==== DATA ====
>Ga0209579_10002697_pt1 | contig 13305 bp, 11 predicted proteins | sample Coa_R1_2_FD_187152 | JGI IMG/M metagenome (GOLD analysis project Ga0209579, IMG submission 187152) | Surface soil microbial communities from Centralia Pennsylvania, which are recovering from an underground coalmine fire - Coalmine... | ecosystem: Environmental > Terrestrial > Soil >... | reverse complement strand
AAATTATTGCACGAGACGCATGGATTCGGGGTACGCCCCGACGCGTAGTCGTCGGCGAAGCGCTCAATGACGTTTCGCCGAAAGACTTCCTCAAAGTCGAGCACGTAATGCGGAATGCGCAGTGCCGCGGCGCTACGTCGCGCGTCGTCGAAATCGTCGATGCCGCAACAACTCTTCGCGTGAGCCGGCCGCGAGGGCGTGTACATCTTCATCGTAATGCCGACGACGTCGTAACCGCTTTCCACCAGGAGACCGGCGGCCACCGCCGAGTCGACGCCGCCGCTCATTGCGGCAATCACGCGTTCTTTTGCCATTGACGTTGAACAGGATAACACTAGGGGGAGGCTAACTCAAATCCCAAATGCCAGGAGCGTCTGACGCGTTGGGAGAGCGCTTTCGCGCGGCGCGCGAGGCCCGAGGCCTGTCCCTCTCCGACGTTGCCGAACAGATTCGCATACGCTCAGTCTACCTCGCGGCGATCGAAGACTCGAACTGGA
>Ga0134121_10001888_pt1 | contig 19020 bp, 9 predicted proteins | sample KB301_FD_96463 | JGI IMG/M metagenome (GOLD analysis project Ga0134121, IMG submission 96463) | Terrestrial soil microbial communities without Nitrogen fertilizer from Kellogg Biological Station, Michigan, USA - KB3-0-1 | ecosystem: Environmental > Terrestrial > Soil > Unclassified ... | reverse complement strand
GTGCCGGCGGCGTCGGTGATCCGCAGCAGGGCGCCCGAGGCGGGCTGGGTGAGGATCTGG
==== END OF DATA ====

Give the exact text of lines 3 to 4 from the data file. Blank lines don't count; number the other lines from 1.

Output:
>Ga0134121_10001888_pt1 | contig 19020 bp, 9 predicted proteins | sample KB301_FD_96463 | JGI IMG/M metagenome (GOLD analysis project Ga0134121, IMG submission 96463) | Terrestrial soil microbial communities without Nitrogen fertilizer from Kellogg Biological Station, Michigan, USA - KB3-0-1 | ecosystem: Environmental > Terrestrial > Soil > Unclassified ... | reverse complement strand
GTGCCGGCGGCGTCGGTGATCCGCAGCAGGGCGCCCGAGGCGGGCTGGGTGAGGATCTGG